Neighborhood Housing Services of the South Shore on Thursday will unveil the largest project in its 30-year history with the ribbon-cutting at an $8 million low-income apartment project in Quincy.
The 24-unit building, situated on Winter Street, was constructed with funding from a variety of sources, including $4 million in investor tax credits, $1 million from the Massachusetts Affordable Housing Trust, and $1 million from the Department of Housing and Community Development’s HOME funds.
Additionally, DHCD low-income tax credits, Massachusetts Rehab Community Based Housing, and a mortgage through the Massachusetts Housing Partnership helped solidify the project.
Under the guidelines, “Winter Garden” renters must have an income that at or below 60 percent of the median area income. Already. 400 families have applied to be in one of the building's 24 units, showing the need for such projects in the community, Executive Director Robert Corley said.
“To have high-quality, affordable, new apartments for people to rent in a city as busy as Quincy is very rare,” Corley said. “I don’t even like to call it affordable rent, it's realistic rent because it's so outrageous. A lot of places cost more to rent than my mortgage. Especially when its new construction, they go to the top of the market.”
The building is also desirable due to the several three-bedroom units, which are difficult to find in this market.
“The ongoing foreclosure crisis has resulted in a greater need for rental housing with more than two bedrooms,” Corley said.
Additionally, all of the units are handicap-accessible, with three units reserved for individuals with disabilities.
The building is also notable due to its environmental friendliness, Corley said.
Not only does it have 85 photovoltaic panels on the roof to generate electricity, but the building has 28 solar panels to generate hot water. The flooring in the bottom level is also made from recycled rubber, and the playground base is made from recycled material.
“Sometimes new construction can look a little institutional, but this looks very warm and homier than some larger projects. It lays out nicely at the site and is in keeping with the neighborhood,” Corley said.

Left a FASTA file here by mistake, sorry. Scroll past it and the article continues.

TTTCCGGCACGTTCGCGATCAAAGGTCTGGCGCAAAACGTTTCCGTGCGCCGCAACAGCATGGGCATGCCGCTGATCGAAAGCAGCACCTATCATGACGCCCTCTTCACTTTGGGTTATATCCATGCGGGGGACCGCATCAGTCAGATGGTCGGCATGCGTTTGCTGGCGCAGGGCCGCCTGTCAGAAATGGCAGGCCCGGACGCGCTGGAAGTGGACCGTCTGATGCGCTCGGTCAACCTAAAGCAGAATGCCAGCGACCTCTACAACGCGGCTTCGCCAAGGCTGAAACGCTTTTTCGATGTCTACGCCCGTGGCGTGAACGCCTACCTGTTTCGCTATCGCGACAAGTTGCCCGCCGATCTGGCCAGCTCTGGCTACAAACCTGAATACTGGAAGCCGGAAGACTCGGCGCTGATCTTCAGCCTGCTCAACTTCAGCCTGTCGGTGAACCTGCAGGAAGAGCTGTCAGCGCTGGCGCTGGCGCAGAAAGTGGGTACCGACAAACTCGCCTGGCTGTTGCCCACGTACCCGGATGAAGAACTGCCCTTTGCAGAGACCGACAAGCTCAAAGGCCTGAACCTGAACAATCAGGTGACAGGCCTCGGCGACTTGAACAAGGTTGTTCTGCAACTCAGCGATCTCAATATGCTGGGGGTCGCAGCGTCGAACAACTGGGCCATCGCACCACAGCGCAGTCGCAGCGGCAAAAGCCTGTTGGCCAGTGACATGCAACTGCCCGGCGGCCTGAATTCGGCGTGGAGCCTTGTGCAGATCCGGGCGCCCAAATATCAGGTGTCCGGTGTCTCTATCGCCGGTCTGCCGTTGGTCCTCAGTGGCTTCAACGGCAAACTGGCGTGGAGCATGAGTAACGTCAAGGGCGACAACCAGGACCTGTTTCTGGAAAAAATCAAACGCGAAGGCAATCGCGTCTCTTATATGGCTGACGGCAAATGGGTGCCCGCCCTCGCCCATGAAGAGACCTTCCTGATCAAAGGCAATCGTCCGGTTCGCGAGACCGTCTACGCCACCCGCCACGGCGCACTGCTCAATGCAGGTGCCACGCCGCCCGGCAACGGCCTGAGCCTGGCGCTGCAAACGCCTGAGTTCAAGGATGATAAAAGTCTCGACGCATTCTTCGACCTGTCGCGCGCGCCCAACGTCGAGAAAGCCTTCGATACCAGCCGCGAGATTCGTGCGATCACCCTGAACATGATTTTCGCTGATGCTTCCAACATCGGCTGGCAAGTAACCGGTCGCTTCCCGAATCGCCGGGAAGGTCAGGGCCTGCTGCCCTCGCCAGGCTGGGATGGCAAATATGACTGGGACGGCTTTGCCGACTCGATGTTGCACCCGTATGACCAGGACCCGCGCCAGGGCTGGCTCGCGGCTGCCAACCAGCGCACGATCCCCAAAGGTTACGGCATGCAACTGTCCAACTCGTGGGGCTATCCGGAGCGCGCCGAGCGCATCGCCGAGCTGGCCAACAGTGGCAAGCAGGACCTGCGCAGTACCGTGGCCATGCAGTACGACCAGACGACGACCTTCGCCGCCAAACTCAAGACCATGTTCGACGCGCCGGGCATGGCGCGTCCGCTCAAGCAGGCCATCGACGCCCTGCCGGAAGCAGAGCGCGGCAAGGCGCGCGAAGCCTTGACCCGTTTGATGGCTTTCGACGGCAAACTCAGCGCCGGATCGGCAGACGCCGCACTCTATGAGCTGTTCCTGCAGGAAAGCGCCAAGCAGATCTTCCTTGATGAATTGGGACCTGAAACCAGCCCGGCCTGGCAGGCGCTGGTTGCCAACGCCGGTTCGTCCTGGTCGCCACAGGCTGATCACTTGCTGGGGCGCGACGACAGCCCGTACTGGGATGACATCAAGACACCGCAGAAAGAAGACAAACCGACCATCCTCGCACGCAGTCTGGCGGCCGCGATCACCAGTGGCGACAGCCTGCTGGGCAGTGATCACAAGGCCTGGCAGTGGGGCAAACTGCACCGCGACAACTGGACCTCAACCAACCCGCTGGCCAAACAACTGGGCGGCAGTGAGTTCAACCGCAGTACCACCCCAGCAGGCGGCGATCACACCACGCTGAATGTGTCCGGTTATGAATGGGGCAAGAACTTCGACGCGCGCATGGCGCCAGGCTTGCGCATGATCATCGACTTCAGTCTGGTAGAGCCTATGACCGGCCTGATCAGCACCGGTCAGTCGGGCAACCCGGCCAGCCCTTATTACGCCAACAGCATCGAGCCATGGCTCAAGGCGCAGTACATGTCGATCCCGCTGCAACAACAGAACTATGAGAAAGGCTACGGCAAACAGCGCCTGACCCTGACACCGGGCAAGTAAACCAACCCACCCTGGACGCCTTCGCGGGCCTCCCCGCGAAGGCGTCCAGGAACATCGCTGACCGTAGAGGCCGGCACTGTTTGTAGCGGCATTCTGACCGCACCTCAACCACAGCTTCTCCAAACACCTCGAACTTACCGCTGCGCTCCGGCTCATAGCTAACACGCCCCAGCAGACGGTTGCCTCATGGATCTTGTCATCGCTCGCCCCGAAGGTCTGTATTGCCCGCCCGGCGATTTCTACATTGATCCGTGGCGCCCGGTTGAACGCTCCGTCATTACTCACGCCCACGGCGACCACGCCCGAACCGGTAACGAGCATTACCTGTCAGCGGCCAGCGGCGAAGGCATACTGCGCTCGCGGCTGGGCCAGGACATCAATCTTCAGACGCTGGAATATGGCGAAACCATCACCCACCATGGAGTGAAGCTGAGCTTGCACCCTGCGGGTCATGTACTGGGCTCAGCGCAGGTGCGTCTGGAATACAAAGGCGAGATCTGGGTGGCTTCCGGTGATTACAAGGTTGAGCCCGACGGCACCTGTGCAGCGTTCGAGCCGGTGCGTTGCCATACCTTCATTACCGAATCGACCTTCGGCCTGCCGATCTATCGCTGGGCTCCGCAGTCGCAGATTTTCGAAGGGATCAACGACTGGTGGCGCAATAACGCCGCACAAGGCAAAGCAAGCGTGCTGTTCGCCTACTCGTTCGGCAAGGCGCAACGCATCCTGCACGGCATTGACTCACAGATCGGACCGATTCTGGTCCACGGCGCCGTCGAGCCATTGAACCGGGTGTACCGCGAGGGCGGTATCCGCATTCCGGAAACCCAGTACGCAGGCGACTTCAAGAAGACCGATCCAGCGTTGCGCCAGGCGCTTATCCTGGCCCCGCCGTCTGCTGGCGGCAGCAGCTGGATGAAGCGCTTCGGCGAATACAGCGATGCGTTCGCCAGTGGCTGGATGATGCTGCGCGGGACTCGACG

A ribbon-cutting ceremony will take place on Oct. 18 at 11:30 a.m. on the site. Neighborhood Housing officials say they plan to have occupants by December.
The project replaces two dilapidated properties, including an early-1900s single-family home that had long since been abandoned, and a paved parking area that used to help accommodate the Shipyard’s 25,000 employees.
The new construction has replaced those eyesores and also installed a new water main, usable by the entire street, in the area. The estimated $100,000 pipe construction was made possible by federal stimulus funds.
“We are tremendously proud of our partnership with Neighborhood Housing Services and grateful for the work it does every day on behalf of our community,” said Quincy Mayor Thomas Koch in a release. “These projects providing affordable housing for our residents are a great testament to Quincy’s sense of community, and we’re going to continue to do everything in our power to make them happen.”
Elsewhere in the region, the group is working on building affordable housing for more low-income families as well as for returning veterans.
According to Corley, in addition to the veterans housing Neighborhood Housing opened on Sept. 11, the organization is working on a similar housing project in Weymouth to open in November.
The group is also working on bringing a two-family townhouse to the site of the old VFW post in Houghs Neck.
“The city of Quincy and the mayor are very interested in doing their part for returning veterans in the area, as well as in Weymouth,” Corley said.
Other projects are also in the pipeline, but are only at the beginning stages, Corley said.
“We’re a community housing development agency, that’s what we do, that’s our business, and we’re the designated agency for Quincy and Weymouth, so we’re constantly searching for opportunities to buy housing, but always trying to focus on the quality, because what’s usually available are not of high quality,” Corley said.
For more information on Neighborhood Housing Services, visit their website.